Some years earlier Richard graduated with a first class honours degree in Electronic Engineering. After working as a schoolteacher and later with the telecommunications company Cable & Wireless, he devoted a large part of his life to nationalist politics, including most of the 1990s as proprietor of a nationalist bookshop and party headquarters in Welling. He achieved the best racial nationalist result of the 1992 General Election, polling 3.6% in Bethnal Green & Stepney.
During the early 2000s Richard returned to teaching for a few years, before rejoining the struggle to reclaim Britain for the British, as a National Front activist.
Launching his campaign earlier today, Richard Edmonds pointed out that “one quarter of all the births in this country are to mothers themselves born overseas, …it is time and it is legitimate to put the interests of our people first.
“It is time for a British voice to speak up loud and clear: Put the British people First. That British voice is the voice of the National Front.”
It’s been a tough summer for Britain’s anti-racists. First Searchlight had its website sabotaged; then its editor’s former partner in crime Manny Carpel was jailed for drug trafficking; then Hope not Hate‘s funding from George Soros foundations was exposed in a massive data leak.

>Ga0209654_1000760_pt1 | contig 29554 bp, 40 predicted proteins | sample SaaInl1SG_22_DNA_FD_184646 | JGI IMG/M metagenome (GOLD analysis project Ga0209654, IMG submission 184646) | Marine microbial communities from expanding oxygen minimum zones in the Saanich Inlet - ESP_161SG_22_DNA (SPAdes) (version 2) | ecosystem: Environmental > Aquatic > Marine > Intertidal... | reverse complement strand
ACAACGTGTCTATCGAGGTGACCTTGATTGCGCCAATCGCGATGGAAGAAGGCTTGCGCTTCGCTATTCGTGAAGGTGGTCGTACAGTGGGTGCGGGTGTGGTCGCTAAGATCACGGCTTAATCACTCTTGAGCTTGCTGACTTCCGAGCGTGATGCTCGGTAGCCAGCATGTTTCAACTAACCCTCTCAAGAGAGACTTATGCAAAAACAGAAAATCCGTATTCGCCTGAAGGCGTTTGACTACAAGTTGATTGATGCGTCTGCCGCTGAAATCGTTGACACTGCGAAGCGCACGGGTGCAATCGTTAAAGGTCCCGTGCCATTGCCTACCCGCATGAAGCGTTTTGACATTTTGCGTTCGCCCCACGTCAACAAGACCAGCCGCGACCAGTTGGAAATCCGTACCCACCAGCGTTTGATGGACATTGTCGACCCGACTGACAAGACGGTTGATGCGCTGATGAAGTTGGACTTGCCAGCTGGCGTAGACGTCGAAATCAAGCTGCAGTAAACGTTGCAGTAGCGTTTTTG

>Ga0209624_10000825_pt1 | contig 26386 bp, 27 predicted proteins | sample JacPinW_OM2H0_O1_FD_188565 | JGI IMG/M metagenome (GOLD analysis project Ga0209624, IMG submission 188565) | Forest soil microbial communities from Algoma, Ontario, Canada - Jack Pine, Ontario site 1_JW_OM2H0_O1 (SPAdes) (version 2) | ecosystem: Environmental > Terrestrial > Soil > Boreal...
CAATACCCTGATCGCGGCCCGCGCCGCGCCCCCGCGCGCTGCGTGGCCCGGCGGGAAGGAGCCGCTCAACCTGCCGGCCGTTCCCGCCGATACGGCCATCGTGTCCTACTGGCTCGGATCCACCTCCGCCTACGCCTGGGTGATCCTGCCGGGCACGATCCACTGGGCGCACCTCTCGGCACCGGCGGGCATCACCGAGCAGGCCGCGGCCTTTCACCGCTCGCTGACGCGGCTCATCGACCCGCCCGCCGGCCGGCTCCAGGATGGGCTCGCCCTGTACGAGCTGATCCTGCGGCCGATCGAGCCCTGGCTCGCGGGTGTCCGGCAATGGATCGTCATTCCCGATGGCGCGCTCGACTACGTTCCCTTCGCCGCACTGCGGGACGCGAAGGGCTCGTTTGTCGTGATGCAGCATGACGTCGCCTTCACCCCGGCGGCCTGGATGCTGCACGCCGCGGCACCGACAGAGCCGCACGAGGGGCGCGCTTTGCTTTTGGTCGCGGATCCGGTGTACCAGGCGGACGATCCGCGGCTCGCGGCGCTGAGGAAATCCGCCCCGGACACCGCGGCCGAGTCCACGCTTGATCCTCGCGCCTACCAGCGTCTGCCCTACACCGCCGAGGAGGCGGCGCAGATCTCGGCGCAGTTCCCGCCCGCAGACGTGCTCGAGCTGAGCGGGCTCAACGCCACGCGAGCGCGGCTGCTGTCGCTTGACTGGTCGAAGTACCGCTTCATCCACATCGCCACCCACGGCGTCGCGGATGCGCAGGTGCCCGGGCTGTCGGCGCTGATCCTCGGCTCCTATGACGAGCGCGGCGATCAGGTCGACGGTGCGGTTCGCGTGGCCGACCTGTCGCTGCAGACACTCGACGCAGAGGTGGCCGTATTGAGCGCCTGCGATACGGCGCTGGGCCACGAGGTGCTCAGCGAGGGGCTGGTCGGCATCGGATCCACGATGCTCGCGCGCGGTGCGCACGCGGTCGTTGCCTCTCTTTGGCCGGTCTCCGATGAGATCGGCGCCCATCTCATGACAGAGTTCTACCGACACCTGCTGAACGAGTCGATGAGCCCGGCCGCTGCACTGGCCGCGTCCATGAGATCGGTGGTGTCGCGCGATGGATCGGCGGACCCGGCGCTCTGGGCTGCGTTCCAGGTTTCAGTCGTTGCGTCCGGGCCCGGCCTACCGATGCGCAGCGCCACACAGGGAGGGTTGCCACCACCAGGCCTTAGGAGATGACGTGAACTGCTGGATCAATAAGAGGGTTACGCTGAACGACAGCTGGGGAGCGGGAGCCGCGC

Now another disaster for ‘anti-fascism’. Transport union official Sam Tarry was campaign organiser for Hope not Hate in Barking & Dagenham, once the BNP’s flagship borough, where Tarry no doubt believes he played an important role in turning back the fascist tide.
In fact that had already been achieved by the BNP leader himself, scuttling his own party, but at least Sam Tarry managed to get a seat for himself as a Labour councillor in Barking, where he has received £20,000 in council allowances.
Sadly this meteoric political rise might be about to end in yet another crash and burn. The main headline in today’s Sunday Times exposes an “electoral fraud row” involving Cllr Tarry.
In order to stand for Barking & Dagenham council, he had to be registered as living at an address in the borough (or work there). Yet according to the Sunday Times he actually lives 70 miles away in Brighton.
Tarry is presently director of Jeremy Corbyn’s leadership campaign.
As the Sunday Times points out:
Councillors are required by law to live or work in the borough they represent and must sign an official declaration to that effect. Making a false declaration is punishable by up to six months in prison. Making a false registration to vote carries a penalty of up to 51 weeks in jail.
Richard Smalley, formerly a Tory member of Derby city council, was last week sentenced to two months in jail for claiming he lived in Derby while living outside the city.